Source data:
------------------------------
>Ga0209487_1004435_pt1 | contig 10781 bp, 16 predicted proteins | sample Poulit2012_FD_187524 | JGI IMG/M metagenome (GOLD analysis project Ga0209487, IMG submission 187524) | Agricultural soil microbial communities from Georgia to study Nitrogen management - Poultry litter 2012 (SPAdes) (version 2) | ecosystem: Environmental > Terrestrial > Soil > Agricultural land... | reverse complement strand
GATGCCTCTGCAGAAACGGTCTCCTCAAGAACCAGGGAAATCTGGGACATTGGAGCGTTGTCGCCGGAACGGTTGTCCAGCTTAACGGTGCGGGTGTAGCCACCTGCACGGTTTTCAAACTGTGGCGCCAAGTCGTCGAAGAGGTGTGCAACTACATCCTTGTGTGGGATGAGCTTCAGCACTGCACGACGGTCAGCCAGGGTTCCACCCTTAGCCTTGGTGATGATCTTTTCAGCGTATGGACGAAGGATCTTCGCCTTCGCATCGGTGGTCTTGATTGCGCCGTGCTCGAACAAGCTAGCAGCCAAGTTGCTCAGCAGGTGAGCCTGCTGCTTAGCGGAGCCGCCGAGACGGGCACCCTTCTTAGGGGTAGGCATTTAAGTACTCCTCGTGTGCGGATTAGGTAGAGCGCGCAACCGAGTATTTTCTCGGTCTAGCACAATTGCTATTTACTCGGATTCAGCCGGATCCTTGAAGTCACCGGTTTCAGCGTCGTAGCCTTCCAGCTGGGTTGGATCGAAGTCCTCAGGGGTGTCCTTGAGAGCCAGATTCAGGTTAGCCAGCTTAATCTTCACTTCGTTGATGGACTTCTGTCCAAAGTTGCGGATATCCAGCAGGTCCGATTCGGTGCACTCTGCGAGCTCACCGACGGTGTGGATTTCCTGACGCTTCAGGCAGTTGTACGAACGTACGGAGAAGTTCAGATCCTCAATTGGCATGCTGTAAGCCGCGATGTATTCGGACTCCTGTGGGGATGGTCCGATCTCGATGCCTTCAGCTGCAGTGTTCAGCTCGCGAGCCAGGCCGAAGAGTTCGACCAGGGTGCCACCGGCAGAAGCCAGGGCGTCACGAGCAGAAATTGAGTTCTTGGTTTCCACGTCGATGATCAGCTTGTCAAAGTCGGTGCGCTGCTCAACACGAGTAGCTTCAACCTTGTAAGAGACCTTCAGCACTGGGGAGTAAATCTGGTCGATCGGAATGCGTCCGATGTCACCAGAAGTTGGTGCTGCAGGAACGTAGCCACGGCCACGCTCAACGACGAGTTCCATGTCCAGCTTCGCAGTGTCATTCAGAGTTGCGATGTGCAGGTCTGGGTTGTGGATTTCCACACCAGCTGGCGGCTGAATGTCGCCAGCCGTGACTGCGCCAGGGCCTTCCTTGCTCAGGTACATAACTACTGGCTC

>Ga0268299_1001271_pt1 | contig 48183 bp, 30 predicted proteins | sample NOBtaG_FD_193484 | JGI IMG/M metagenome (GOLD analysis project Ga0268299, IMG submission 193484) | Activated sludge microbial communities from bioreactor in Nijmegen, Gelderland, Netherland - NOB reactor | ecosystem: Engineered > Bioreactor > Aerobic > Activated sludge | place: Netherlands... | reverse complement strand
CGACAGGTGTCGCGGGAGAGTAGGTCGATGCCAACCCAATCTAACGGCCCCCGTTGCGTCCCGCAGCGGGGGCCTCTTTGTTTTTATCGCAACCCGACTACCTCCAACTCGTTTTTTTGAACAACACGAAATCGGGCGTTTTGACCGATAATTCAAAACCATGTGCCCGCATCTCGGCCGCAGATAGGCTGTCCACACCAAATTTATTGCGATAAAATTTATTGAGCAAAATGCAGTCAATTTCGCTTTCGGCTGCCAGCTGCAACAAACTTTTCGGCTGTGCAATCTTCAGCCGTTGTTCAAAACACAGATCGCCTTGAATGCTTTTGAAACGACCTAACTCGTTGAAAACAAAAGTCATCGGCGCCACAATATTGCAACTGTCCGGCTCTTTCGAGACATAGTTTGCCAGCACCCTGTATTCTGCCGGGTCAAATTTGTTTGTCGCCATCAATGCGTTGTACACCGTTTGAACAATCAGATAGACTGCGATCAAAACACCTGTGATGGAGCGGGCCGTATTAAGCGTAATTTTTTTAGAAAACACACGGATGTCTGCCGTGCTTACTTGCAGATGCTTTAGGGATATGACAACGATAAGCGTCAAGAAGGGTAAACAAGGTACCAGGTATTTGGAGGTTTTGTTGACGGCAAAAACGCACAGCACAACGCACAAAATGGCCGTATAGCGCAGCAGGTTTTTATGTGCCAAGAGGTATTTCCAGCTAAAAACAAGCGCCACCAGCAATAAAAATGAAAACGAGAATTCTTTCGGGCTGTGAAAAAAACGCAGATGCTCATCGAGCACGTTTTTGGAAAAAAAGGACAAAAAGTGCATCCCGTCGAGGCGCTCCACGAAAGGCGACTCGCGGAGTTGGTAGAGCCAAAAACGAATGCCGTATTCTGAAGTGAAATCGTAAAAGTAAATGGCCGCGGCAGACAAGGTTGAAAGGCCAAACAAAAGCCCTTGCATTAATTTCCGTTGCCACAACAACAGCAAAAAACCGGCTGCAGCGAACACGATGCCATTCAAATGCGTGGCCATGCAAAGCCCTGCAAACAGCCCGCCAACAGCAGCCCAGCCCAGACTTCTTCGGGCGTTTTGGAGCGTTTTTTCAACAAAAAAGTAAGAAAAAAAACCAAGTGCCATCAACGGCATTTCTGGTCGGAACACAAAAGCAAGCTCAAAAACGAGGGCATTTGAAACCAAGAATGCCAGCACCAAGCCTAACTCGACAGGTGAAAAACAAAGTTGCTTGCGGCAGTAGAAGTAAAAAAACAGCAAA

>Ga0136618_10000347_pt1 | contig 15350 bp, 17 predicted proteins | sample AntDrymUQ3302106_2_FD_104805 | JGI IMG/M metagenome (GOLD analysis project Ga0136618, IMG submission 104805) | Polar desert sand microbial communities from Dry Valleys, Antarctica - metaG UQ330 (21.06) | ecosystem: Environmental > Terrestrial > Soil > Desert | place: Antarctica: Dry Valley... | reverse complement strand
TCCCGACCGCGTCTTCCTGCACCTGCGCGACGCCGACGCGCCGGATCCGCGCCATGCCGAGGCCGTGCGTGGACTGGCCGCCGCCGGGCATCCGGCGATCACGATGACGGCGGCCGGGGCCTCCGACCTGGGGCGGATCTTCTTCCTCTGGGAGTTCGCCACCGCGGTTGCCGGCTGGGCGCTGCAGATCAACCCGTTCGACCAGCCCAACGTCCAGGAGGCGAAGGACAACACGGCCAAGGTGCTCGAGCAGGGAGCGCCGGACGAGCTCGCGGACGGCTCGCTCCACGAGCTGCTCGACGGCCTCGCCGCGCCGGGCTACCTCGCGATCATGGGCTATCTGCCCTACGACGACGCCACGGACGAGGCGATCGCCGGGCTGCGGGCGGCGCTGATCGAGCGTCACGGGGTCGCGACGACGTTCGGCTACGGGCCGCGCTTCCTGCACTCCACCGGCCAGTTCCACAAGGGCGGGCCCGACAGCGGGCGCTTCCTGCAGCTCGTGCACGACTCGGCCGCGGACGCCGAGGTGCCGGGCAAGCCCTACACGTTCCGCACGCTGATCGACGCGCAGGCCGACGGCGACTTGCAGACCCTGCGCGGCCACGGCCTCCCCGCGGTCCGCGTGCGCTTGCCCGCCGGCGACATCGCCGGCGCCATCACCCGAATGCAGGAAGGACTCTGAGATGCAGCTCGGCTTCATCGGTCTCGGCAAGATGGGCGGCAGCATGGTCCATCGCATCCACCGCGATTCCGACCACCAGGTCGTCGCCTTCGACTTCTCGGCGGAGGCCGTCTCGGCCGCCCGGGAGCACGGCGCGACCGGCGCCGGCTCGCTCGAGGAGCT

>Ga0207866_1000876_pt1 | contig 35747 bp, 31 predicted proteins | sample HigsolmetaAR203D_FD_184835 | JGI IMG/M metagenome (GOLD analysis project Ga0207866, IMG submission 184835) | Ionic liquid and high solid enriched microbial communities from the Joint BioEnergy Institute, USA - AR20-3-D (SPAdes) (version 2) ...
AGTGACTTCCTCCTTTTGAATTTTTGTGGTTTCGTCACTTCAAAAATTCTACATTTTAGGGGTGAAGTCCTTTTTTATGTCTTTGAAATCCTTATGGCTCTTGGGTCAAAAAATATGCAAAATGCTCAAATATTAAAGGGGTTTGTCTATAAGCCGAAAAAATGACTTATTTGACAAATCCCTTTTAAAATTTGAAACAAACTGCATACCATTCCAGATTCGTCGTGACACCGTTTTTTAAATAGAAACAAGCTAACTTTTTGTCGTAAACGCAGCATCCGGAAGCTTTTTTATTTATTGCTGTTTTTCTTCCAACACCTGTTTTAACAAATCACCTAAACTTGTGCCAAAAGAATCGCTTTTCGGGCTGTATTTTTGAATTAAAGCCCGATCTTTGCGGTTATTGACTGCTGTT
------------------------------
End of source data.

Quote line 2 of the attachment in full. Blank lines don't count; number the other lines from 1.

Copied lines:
GATGCCTCTGCAGAAACGGTCTCCTCAAGAACCAGGGAAATCTGGGACATTGGAGCGTTGTCGCCGGAACGGTTGTCCAGCTTAACGGTGCGGGTGTAGCCACCTGCACGGTTTTCAAACTGTGGCGCCAAGTCGTCGAAGAGGTGTGCAACTACATCCTTGTGTGGGATGAGCTTCAGCACTGCACGACGGTCAGCCAGGGTTCCACCCTTAGCCTTGGTGATGATCTTTTCAGCGTATGGACGAAGGATCTTCGCCTTCGCATCGGTGGTCTTGATTGCGCCGTGCTCGAACAAGCTAGCAGCCAAGTTGCTCAGCAGGTGAGCCTGCTGCTTAGCGGAGCCGCCGAGACGGGCACCCTTCTTAGGGGTAGGCATTTAAGTACTCCTCGTGTGCGGATTAGGTAGAGCGCGCAACCGAGTATTTTCTCGGTCTAGCACAATTGCTATTTACTCGGATTCAGCCGGATCCTTGAAGTCACCGGTTTCAGCGTCGTAGCCTTCCAGCTGGGTTGGATCGAAGTCCTCAGGGGTGTCCTTGAGAGCCAGATTCAGGTTAGCCAGCTTAATCTTCACTTCGTTGATGGACTTCTGTCCAAAGTTGCGGATATCCAGCAGGTCCGATTCGGTGCACTCTGCGAGCTCACCGACGGTGTGGATTTCCTGACGCTTCAGGCAGTTGTACGAACGTACGGAGAAGTTCAGATCCTCAATTGGCATGCTGTAAGCCGCGATGTATTCGGACTCCTGTGGGGATGGTCCGATCTCGATGCCTTCAGCTGCAGTGTTCAGCTCGCGAGCCAGGCCGAAGAGTTCGACCAGGGTGCCACCGGCAGAAGCCAGGGCGTCACGAGCAGAAATTGAGTTCTTGGTTTCCACGTCGATGATCAGCTTGTCAAAGTCGGTGCGCTGCTCAACACGAGTAGCTTCAACCTTGTAAGAGACCTTCAGCACTGGGGAGTAAATCTGGTCGATCGGAATGCGTCCGATGTCACCAGAAGTTGGTGCTGCAGGAACGTAGCCACGGCCACGCTCAACGACGAGTTCCATGTCCAGCTTCGCAGTGTCATTCAGAGTTGCGATGTGCAGGTCTGGGTTGTGGATTTCCACACCAGCTGGCGGCTGAATGTCGCCAGCCGTGACTGCGCCAGGGCCTTCCTTGCTCAGGTACATAACTACTGGCTC